As with most legislation the carbon tax previously proposed left a lot to the rule making activity that follows passage. Whatever side of the political aisle you are on you must admit that the rule making is all too often not consistent with all of the sales pitches delivered before passage. So, excuse me if I remain eternally vigilant with respect to my government’s almost constant efforts to accrue power to IMHO ensure the election of those in power.
The carbon tax by the admission of your own study will fall hardest on the upper half of the middle class with the actually impact dependent on the local cost to mediate the carbon and the speed with which that mediation is implemented.
I simply prefer using our current tax system to raise revenue with the hope (probably in vain) that Mr. Obama will be able to return some level of progressiveness to that tax. There will be little progressiveness in the carbon tax as I understand it - the wealthy will be more than able to absorb the costs. The upper half of the middle is protected little if at all.
Carbon taxes = Ponzi scheme
Moderate writes; "If carbon is such a major problem then create a national program paid with a reallocation of our current taxes or new taxes if the taxpayers are convinced it is so critical. Use that program to fund remediation of the most critical carbon sources on a nation priority basis" and I for one agree with his suggestion. Lets do that and call the new tax a carbon tax which it would actually be.
I also agree with Merrill who wrote; It seems to me Les that USA companies who have moved their manufacturing facilities abroad should also pay the tariff if they want to sell their wares in the USA
Have we become so brainwashed that we're falling for the specious notion that someone else paying more taxes will improve the weather?
Wonder why this wasn't done when The D's had control of both House and Senate ? Why is it a prioroty now Barry, you've had 4+ years to get it accomplished.
Tax people and heavily tax new births. Only a reduction in carbon units will reduce carbon use.
Where can someone join this religion?
Carbon tax is another way for the government to take your money. The tax is pointless and not necessary since Obama has been printing 85 billion dollars a month for some time now. Why does he need any taxes? He can print as much as he likes.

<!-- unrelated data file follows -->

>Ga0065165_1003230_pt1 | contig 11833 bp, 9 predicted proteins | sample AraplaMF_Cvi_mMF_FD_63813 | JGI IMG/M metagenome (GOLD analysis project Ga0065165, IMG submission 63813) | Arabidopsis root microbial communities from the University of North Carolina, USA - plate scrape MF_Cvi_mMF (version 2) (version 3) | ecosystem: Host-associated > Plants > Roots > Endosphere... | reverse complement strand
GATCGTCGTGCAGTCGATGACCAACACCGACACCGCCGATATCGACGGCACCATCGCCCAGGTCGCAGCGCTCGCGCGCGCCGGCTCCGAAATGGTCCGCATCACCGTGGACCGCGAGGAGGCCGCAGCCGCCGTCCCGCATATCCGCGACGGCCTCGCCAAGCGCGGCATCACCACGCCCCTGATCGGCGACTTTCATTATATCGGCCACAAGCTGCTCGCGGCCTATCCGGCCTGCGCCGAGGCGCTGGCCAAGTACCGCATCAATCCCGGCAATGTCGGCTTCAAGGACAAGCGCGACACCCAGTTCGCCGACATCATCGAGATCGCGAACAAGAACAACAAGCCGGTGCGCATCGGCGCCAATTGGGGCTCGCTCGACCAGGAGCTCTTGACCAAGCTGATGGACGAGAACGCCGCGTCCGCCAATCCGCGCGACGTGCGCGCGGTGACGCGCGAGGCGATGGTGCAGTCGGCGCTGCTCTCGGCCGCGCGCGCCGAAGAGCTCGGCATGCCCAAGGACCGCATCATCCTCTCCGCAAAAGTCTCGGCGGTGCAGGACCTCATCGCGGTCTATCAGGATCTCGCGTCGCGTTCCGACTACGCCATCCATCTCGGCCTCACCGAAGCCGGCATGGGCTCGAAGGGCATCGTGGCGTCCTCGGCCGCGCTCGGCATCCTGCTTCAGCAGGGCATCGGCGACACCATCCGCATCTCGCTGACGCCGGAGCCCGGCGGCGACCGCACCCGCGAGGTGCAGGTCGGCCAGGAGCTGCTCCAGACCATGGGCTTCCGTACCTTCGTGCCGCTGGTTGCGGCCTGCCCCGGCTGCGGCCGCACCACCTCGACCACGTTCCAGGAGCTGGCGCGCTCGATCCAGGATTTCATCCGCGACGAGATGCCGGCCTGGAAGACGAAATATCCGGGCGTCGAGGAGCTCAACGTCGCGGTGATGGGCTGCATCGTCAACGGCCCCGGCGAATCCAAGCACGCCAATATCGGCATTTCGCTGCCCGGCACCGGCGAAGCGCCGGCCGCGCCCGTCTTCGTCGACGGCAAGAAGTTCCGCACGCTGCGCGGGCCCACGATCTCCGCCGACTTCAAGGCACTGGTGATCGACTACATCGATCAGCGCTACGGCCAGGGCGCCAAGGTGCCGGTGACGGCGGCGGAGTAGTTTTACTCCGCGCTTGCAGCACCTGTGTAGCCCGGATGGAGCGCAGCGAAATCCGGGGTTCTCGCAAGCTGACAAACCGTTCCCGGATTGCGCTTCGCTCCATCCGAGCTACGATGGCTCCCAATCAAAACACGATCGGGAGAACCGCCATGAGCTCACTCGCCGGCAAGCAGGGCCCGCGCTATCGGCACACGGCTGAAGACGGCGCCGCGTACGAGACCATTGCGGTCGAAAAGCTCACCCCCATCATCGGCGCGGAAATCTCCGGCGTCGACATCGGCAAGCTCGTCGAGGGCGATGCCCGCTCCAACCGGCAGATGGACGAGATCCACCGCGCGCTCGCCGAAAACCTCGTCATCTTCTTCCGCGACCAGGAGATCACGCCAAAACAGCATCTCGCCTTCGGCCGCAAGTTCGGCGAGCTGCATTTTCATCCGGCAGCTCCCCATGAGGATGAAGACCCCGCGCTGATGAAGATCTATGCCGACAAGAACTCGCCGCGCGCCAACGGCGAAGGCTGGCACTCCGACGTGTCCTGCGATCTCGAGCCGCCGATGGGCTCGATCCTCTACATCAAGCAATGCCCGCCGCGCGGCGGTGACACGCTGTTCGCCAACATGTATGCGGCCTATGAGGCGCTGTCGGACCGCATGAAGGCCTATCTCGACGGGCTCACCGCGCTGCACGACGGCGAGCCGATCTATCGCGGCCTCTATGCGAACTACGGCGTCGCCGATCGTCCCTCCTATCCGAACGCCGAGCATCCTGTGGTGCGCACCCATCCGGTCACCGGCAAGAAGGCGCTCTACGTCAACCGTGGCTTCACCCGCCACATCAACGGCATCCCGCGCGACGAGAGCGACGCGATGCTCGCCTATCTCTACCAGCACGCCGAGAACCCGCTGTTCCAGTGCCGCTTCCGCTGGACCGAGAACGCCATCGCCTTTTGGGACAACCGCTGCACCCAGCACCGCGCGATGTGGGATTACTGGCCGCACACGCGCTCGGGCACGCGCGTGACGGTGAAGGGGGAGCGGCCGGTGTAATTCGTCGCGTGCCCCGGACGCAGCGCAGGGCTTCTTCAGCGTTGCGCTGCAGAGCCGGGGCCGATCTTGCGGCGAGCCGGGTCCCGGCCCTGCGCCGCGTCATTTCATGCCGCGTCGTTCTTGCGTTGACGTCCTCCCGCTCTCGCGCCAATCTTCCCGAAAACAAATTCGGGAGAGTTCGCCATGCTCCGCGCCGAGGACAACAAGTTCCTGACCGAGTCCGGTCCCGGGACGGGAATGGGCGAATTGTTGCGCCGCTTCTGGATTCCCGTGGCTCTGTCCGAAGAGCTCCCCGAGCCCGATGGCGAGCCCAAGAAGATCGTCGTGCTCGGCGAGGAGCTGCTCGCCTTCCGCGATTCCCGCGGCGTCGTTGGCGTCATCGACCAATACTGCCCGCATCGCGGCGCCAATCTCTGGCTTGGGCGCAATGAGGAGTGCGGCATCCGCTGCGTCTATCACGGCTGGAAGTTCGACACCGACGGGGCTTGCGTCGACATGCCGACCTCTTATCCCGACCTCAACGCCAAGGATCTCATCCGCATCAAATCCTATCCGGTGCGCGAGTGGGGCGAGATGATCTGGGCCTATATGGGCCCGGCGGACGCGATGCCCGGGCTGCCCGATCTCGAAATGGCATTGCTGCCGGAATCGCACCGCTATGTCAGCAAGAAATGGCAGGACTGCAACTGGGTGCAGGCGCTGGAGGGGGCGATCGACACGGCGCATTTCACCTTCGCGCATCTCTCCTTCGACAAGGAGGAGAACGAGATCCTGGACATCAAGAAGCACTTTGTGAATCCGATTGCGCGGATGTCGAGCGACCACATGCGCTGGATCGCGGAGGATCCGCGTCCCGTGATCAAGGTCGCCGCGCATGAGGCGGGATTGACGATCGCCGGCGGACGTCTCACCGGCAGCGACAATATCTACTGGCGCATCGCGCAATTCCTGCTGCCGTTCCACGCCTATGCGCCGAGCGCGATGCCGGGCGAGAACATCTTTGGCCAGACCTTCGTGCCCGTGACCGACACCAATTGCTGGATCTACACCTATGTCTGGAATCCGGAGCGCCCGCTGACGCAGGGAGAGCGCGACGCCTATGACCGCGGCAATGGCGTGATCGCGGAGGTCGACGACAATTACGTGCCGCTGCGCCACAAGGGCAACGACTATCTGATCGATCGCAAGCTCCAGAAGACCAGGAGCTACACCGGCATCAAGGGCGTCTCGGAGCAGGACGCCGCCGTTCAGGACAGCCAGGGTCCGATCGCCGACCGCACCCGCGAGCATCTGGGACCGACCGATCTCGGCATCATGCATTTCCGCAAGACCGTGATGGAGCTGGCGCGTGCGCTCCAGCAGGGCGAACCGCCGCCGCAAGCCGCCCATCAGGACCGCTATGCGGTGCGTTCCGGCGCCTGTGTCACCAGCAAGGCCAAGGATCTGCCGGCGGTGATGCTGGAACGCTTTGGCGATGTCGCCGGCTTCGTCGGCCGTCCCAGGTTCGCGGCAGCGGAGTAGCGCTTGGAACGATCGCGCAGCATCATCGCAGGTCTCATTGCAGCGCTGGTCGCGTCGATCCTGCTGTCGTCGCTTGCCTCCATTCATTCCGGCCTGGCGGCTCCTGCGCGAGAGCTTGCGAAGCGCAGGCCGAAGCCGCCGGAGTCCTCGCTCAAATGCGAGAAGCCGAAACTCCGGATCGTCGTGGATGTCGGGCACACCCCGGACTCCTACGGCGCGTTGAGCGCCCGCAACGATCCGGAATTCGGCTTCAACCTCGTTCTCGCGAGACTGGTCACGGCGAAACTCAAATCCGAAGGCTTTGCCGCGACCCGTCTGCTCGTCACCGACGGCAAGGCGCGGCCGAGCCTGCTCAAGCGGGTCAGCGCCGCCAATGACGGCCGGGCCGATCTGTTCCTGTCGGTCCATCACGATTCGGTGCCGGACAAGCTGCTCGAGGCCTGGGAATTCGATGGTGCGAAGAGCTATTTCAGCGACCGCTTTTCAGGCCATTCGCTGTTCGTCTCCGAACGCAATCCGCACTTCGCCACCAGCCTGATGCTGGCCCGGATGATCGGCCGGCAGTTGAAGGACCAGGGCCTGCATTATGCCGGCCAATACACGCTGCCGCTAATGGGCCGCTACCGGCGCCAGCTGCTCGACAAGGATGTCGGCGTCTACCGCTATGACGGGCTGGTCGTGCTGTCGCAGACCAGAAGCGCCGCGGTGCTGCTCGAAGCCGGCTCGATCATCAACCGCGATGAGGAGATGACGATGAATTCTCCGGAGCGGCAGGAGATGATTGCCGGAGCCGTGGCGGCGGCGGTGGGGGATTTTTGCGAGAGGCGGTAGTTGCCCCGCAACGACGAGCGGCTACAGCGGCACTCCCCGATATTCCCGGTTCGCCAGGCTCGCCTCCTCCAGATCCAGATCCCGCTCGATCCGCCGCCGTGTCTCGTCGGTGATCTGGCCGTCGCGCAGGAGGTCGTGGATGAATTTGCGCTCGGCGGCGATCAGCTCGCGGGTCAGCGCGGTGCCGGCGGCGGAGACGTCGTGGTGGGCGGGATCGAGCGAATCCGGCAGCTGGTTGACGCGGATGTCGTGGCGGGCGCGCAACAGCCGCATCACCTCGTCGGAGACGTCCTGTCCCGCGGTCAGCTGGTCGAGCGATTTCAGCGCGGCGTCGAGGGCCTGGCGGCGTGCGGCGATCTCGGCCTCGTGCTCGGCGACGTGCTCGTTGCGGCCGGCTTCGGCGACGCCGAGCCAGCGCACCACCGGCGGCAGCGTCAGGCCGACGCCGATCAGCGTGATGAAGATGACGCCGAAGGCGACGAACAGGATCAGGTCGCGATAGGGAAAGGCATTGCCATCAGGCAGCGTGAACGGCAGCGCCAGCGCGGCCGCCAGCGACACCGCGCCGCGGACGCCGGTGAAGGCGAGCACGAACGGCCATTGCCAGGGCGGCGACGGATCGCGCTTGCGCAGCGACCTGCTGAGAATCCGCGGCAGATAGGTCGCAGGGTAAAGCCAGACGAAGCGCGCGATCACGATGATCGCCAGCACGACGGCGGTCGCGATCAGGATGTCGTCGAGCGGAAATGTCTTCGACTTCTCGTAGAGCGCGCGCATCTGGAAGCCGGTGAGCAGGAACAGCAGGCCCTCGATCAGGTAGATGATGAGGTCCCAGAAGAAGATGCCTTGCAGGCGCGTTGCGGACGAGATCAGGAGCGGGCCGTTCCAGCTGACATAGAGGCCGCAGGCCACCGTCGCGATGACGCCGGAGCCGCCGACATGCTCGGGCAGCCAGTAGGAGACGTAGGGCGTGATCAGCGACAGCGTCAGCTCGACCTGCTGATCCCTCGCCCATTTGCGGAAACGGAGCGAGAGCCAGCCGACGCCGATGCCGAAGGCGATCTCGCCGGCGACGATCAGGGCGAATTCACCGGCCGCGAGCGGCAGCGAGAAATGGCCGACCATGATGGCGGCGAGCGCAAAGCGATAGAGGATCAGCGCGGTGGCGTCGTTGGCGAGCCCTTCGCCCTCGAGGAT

This hypothetical global warming anathema of theirs is akin to Groucho Marxs "have you stop beating your wife" routine.
Here we go again – the magical carbon tax. We increase the costs of carbon and return that increase and everybody is whole and nasty carbon is eliminated. Come on - there is no free lunch.
The program is a massive income redistribution process, a job destroyer and a vindictive punishment for people like Kansans who are heavy carbon users through no fault of their own. It does little to actually mediate carbon use - that cost is on top of the carbon tax.
Why are we doing this; because people are already taxed to death so the proponents sell this “gift” as revenue neutral – no way. It will be a massive tax on our economy. You cannot charge people to discourage their use of carbon, ask them to use more expensive alternatives and not negatively impact all of us
If carbon is such a major problem then create a national program paid with a reallocation of our current taxes or new taxes if the taxpayers are convinced it is so critical. Use that program to fund remediation of the most critical carbon sources on a nation priority basis. Don’t create a massive new tax concept and lie about the consequences. A tax is a tax.
"Sometimes, Fox News seems like a sitcom. "New Research Shows Wind Farms Cause Global Warming"1...Seriously?
But their twisting of facts is anything but a joke.
When their pundits say carbon dioxide "literally cannot cause global warming" because it doesn't "mix well in the atmosphere," it undermines urgent efforts to address the threat of climate change."
Union of Concerned Scientists.
We folks in the USA can replace old, dirty coal-fired power plants with cleaner, renewable sources of energy such as wind and solar power. Coal and Nuke power are both oh so toxic
Cutting our nation's projected oil use in half within 20 years by way of cleaner cars, cleaner energy and educating legislators who become misinformed by way of special interest election bucks. Yep let's get on with it.
Supporting healthy food and farming instead of supporting subsidies for crops used to produce processed GMO foods and advocating for environmentally friendly farming method would be good for our wallets.